Buying handlebars: What do I have to pay attention to?
Handlebars are as diverse as the bikes are. While a more or less straight handlebar is used for most of the bikes, road bikes feature a curved drop bar which is equipped for different handle positions. But what do I have to pay attention to when choosing the correct handlebar in order for the handlebar to fit my bike and, most of all, myself? How can I optimally adjust the handlebar to myself?
First of all, you have to ascertain, in which stem to install the new handlebar. The stems are on principle different in length (measured from the middle of the handlebar clamp brackets to the middle of the steerer clamp) and in the clamping width of the clamping areas. Currently, the most common standard of MTB handlebar diameters is the measure of 31.8 mm, but there area still older, more narrow measures around, such as 25.4 mm (MTB and trekking bike) 25.8 mm and 26.0 mm (can only be found with road bikes). In the course of the last years, the measure of 35 mm was added, which offers special torsional stiffness. The larger the diameter, the higher the torsional stiffness!
Find the correct shape and handlebar width
If you now know which measure you are looking for in a handlebar, you have to determine the shape and the width next. Here, your personal favourites and your riding style are essential. The wider the handlebar, the more riding stability you'll have at high speeds. But you'll have to move your arms and shoulders a lot more to get an appropriate turning angle, thus the agility is declining first of all. Therefore, an especially wide handlebar should best be mounted on a shorter stem in order to maintain the agility of the bike, to the extent that this fits the frame geometry, since not every steering angle fits every handlebar/stem combination. For instance, a cross country bike with an 800 mm handlebar and a 40 mm stem will certainly ride as badly as a downhill bike with a 600 mm handlebar on a 100 mm stem. If you are uncertain, just orient yourself towards the measures the manufacturer has chosen for the bike. They often fit well together and will give you an idea into which direction it might head should you wish a change. Often, the only answer is to test different handlebar shapes, widths and bars. We 'd love to advise you and to help you choose correctly!
MTB handlebar: What are sweep and rise?
When you look at mountain bike handlebars, you often come across the terms sweep and rise, which serve to adjust the handlebar to your personal preferences. The term sweep describes a bend and is differentiated by the terms rise and (back-)sweep meaning a bend upwards or to the back.
Rise means the raising of the handlebar ends in comparison to the handlebar base. A higher rise results in a more upright, relaxed sitting posture, but also simultaneously less steering pressure on the front wheel, which can be compensated with an active riding style. The bend to the back, the back sweep is indicated in degrees and should adapt to the natural hand position. The deeper the angle, the less the wrists must be angled, a lower angle results in a more direct steering behaviour.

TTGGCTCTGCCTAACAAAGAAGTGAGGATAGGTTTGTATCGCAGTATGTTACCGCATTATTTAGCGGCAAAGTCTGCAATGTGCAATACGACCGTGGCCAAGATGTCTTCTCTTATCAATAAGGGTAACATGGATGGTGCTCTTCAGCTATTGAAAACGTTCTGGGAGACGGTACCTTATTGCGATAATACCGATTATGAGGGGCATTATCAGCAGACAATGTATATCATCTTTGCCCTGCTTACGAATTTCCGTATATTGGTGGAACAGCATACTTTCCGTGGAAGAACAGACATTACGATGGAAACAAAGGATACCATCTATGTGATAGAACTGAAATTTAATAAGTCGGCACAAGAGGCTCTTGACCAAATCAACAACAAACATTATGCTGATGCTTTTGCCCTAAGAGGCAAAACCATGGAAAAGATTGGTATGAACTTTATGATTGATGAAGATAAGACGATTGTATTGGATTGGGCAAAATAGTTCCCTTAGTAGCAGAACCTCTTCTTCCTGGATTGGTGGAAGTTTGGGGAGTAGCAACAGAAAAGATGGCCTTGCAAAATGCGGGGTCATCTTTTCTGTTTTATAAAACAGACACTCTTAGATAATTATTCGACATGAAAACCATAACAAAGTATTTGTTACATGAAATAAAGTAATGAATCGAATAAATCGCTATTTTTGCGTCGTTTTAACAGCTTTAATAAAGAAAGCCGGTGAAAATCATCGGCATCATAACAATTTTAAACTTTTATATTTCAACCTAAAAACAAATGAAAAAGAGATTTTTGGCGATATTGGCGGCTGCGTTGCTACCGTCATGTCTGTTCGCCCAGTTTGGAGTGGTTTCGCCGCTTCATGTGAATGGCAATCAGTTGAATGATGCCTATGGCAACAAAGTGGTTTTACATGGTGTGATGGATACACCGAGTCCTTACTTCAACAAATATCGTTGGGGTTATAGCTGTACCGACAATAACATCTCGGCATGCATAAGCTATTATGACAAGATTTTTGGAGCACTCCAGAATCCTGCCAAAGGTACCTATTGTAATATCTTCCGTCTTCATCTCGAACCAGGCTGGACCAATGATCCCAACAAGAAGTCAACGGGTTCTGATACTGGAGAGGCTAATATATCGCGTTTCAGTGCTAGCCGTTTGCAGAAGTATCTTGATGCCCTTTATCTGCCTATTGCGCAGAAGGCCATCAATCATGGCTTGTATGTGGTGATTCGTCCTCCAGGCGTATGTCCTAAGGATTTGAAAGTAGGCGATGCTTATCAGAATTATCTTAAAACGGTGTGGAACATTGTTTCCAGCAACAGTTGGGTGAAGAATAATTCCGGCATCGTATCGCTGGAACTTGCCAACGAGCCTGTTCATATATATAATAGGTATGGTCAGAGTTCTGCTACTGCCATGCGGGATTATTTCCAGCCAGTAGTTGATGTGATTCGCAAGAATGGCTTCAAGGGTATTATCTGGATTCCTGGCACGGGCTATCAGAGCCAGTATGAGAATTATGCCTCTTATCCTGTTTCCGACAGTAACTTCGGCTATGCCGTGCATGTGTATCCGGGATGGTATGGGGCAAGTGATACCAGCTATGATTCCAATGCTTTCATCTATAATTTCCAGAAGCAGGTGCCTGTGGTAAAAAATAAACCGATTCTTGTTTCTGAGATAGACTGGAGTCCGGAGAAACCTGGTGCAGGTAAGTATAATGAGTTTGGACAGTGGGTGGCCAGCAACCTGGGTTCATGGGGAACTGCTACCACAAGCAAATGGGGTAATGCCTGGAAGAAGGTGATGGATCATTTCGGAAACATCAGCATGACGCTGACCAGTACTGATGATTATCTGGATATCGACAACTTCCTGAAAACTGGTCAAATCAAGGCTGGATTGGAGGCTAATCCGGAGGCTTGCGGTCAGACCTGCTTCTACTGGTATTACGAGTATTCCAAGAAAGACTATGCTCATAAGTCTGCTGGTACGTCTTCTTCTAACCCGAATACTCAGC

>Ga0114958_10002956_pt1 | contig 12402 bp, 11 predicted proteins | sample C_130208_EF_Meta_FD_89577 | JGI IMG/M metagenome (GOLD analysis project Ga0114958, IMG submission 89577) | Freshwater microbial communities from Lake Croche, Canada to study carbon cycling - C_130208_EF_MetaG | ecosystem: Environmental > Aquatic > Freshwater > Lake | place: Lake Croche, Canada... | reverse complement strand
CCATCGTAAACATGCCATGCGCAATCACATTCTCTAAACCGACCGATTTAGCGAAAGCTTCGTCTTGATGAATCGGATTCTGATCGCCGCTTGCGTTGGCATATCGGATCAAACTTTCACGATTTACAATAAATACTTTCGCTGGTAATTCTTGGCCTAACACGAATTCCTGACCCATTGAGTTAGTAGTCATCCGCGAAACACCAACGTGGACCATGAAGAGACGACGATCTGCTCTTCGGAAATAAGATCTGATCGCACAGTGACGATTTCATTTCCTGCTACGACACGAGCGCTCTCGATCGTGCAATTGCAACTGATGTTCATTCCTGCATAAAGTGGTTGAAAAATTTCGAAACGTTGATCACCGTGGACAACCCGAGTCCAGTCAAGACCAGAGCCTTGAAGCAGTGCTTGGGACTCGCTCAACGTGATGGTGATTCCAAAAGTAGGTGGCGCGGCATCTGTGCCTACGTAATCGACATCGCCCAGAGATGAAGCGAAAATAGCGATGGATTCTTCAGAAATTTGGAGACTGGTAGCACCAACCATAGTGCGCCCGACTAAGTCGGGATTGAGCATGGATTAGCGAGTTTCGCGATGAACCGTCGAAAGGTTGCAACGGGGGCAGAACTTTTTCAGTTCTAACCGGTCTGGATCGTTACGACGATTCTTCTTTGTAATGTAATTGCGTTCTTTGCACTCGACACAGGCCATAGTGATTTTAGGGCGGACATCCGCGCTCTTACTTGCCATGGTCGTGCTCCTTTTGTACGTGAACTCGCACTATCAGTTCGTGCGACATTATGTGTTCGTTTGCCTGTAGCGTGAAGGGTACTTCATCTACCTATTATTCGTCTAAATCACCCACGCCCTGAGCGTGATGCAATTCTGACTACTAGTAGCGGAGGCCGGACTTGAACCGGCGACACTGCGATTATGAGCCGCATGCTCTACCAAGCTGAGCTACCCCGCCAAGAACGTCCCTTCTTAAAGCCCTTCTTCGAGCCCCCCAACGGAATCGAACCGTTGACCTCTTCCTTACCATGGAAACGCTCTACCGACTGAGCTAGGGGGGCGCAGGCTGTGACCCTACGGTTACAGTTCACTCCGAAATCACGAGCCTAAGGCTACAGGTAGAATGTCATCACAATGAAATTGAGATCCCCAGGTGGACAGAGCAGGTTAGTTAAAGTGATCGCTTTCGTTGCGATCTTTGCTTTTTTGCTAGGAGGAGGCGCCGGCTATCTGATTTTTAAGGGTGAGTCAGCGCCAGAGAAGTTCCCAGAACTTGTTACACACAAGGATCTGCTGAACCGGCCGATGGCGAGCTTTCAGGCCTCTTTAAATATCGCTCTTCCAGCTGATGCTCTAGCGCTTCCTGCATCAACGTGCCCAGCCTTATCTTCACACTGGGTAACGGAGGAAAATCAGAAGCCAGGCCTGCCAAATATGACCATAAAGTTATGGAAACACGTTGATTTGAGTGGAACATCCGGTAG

The handlebar of the MTB is equipped with grips which are chosen dependent on the size. There are different materials that grips are made of, such as cork or foam rubber and for the stabilization of the wrists, they are available in an ergonomic shape. Barends are an addition to the handlebar. You either love the barends or you don't.
Road bike handlebar: Reach and Drop
At first glance, it is a lot easier for the road biker, since there is the thumb rule for the road biker that the handlebar should have "shoulder width" (meaning the distance between the shoulder joints), so that the arms are parallel to the handlebar. Whoever wishes to do something for the aerodynamics or the agility of his bike, will choose one size smaller. The size of road bike handlebars almost always refers to the space of the middle of the handlebar clamping in the area of the gear levers. You should also observe the socalled reach, which describes the protrusion of the handlebar from the base bar to the gear levers and the drop. The drop is the difference between the upper and lower bars. Road bikers most of the times prefer a longer reach and drop, but with the stem length and the number of spacers, this results in a lot of variants for configuring the sitting posture according to individual wishes.
Road bike handlebars are being wrapped with coloured handlebar tape which provides grip and which can be renewed (when worn off) without any problems. We also offer you the matching aero extensions in our shop:
For handlebars, mainly carbon and aluminium are being used. A carbon handlebar saves weight and at the same time is stiffer, it also filters impacts better, but is susceptible to damages at falls. Aluminium is easier to handle, but not indestructible.